Telling a Story Through Data yellow 12 Websites & Blogs Every Data Analyst Should Follow

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Blog – Sisense

Marble In Spray Paint Can

0 Marble In Spray Paint Can

Dangerous.  Do not try.  Watch from the safety of You Tube.

Marbles from Empty Spray Cans

August 25, 2014


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Use PowerShell: build a redist folder to install Dynamics CRM 2016 without an internet connection

We’ve had several customers ask about an updated PowerShellscript that would download the Dynamics 2016 pre-requisites and put them in to a folder for installations without internet access.  Since the previous two versions there’s been a change to the files required in 2016, so with a few tweaks and a little testing, we have a script to paste in to PowerShell and create our own CRM 2016 Redist folder with all the pre-requisite files.

Usually you find PowerShell scripts downloadable as PS1 files, for the sake of safety I’ve provided it as text as well as a txt download so you can review the script it before running it in PowerShell.  With that in mind, this script can be simply copied and pasted into PowerShell so you can quickly build your redist folder.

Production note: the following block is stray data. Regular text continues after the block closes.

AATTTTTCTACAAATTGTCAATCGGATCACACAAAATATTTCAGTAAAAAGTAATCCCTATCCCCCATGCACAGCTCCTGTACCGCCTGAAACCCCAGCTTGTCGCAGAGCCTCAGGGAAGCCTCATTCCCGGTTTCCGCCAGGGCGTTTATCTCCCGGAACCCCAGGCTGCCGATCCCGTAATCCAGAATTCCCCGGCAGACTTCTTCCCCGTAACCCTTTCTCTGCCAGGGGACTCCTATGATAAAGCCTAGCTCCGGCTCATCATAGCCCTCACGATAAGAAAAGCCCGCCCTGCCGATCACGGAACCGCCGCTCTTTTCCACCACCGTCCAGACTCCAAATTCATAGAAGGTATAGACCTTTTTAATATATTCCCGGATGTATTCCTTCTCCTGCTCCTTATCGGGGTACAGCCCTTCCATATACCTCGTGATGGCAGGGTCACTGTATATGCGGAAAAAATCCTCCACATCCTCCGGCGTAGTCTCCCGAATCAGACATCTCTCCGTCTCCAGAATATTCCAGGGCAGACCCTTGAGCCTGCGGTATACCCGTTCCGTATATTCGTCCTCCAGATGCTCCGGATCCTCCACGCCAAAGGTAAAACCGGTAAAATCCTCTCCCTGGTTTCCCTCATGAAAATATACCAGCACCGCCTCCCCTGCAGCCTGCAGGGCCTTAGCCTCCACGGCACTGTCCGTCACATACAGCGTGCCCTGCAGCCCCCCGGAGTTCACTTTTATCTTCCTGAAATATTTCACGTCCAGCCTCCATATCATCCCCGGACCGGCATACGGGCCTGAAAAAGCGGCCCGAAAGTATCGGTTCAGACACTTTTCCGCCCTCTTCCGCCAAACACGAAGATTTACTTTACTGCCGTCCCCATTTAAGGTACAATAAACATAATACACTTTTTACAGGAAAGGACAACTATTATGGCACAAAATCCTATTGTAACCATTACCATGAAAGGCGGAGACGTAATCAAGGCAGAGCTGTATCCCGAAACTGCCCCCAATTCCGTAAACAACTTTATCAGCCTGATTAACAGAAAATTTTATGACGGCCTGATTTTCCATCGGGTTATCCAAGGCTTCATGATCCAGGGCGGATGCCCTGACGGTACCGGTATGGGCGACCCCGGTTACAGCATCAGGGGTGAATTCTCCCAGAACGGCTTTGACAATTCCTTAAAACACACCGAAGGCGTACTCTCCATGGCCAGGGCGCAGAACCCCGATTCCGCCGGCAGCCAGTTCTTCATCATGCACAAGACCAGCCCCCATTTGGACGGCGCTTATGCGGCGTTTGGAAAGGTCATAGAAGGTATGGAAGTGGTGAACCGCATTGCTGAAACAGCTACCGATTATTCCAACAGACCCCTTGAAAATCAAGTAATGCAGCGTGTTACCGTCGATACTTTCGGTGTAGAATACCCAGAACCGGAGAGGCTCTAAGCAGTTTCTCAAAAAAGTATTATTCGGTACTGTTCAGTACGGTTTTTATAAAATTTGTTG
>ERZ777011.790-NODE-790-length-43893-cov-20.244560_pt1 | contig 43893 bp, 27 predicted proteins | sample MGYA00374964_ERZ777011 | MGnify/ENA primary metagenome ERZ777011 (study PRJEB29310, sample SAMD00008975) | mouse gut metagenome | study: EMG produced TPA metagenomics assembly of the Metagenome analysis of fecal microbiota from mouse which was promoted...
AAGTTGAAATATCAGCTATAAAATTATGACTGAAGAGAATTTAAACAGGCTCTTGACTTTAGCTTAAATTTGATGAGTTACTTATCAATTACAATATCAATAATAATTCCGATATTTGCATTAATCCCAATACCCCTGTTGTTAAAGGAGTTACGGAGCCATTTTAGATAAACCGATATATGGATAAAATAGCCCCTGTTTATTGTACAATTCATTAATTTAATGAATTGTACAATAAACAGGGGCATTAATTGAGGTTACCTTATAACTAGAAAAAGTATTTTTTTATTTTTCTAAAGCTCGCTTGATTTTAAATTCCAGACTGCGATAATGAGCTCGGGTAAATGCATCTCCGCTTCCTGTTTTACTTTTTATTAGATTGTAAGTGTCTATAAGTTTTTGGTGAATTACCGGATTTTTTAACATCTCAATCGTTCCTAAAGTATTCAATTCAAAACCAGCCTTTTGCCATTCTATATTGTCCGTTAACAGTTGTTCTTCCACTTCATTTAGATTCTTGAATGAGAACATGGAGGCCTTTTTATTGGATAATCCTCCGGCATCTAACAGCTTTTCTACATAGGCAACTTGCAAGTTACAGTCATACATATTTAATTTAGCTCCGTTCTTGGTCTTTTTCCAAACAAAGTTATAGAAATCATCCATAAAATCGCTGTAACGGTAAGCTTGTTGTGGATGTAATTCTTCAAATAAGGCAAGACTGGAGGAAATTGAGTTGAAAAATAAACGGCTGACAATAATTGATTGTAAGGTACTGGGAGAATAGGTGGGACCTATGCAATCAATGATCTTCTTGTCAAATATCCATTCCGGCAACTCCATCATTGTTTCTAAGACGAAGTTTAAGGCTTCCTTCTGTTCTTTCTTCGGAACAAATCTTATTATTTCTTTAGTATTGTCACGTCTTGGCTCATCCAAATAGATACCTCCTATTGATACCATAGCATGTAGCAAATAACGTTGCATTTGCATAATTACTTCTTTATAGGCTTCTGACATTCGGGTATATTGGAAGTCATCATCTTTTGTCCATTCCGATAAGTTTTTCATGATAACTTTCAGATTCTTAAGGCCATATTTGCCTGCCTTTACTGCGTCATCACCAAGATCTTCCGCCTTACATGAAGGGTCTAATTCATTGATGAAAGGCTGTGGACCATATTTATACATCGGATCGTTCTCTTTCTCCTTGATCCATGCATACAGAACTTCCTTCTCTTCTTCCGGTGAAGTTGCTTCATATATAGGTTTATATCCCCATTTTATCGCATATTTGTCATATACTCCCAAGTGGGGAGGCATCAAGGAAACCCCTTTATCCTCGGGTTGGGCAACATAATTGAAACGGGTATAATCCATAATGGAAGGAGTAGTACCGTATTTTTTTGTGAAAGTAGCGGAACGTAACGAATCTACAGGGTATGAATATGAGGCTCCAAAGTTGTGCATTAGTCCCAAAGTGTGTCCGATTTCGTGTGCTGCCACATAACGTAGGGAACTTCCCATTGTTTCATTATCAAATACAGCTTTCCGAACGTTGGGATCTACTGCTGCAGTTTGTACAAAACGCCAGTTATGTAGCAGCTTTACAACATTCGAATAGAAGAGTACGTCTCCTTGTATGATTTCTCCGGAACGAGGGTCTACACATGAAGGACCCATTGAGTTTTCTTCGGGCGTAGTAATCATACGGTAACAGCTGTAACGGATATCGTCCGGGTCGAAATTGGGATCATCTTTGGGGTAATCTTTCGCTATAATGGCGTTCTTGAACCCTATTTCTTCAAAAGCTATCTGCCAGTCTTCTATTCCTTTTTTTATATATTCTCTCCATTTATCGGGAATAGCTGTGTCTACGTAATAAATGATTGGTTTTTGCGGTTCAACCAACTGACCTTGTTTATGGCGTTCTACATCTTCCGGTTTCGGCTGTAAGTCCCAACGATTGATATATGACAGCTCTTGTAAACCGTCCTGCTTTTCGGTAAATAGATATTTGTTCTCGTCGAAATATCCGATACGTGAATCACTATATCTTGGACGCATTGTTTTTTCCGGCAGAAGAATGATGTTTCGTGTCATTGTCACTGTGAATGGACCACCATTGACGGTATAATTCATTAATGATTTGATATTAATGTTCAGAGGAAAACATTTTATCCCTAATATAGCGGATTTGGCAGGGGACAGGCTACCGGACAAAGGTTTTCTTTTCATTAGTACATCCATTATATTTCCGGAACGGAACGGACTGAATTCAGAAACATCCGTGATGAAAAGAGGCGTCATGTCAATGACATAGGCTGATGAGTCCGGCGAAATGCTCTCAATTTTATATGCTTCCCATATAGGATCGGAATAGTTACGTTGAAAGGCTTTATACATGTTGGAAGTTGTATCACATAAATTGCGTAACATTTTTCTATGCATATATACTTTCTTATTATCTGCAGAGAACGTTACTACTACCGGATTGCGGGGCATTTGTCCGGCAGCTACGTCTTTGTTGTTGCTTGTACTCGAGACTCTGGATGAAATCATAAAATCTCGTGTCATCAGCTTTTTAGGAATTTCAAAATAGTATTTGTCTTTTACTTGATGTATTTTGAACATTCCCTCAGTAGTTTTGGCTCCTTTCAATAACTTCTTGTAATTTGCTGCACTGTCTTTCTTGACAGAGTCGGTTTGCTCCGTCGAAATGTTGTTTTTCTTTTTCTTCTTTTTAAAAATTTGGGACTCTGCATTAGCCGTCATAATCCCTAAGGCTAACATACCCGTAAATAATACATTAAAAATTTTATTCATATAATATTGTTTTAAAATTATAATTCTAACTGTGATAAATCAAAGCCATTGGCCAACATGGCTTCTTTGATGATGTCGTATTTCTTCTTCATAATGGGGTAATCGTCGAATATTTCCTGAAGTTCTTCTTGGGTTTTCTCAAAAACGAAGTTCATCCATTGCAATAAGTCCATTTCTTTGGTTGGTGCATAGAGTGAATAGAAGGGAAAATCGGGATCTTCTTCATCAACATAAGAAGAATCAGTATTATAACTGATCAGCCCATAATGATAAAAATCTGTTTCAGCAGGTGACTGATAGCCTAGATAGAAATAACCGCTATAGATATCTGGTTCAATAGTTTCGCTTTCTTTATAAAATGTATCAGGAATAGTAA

Instructions for use:

  1. Open PowerShell on the computer you have internet access on
  2. Copy the script below top to bottom (from the “#begin script” to the “#end script”) – NOTE you may need to edit your language code in the script if you are not installing the EN-US language
  3. Paste it right into PowerShell – if it doesn’t execute hit enter to run the “Create-CRM2016Redist” function
  4. This will pop up a folder picker, pick a folder and press OK
  5. After you press Ok, the script will create a new Redist folder in the destination you’ve selected it will then proceed to create the directory structure (11 Folders), then download 24 files, this should total about 216MB of disk space when it’s all done.
  6. Finally, once it has completed, copy the redist folder to the install folder containing: Server, Client, EmailRouter, and BIDSExtensions folders
  7. When you’re done copying your install folder should look like the graphic below:

Download the PowerShell Script as a .txt file.

#begin Script 
#Function to Show an Open Folder Dialog and return the directory selected by the user. 
function Read-FolderBrowserDialog([string]$  Message, [string]$  InitialDirectory) 
    $  app = New-Object -ComObject Shell.Application 
    $  folder = $  app.BrowseForFolder(0, $  Message, 0, $  InitialDirectory) 
    if ($  folder) { return $  folder.Self.Path } else { return '' } 
#download pre-req function, also creates the folders 
function dlPreReq($  root, $  folderName, $  fileName, $  url)
  $  fldr = Join-Path -Path $  root -Child $  folderName
  $  dest = Join-Path -Path $  fldr -Child $  fileName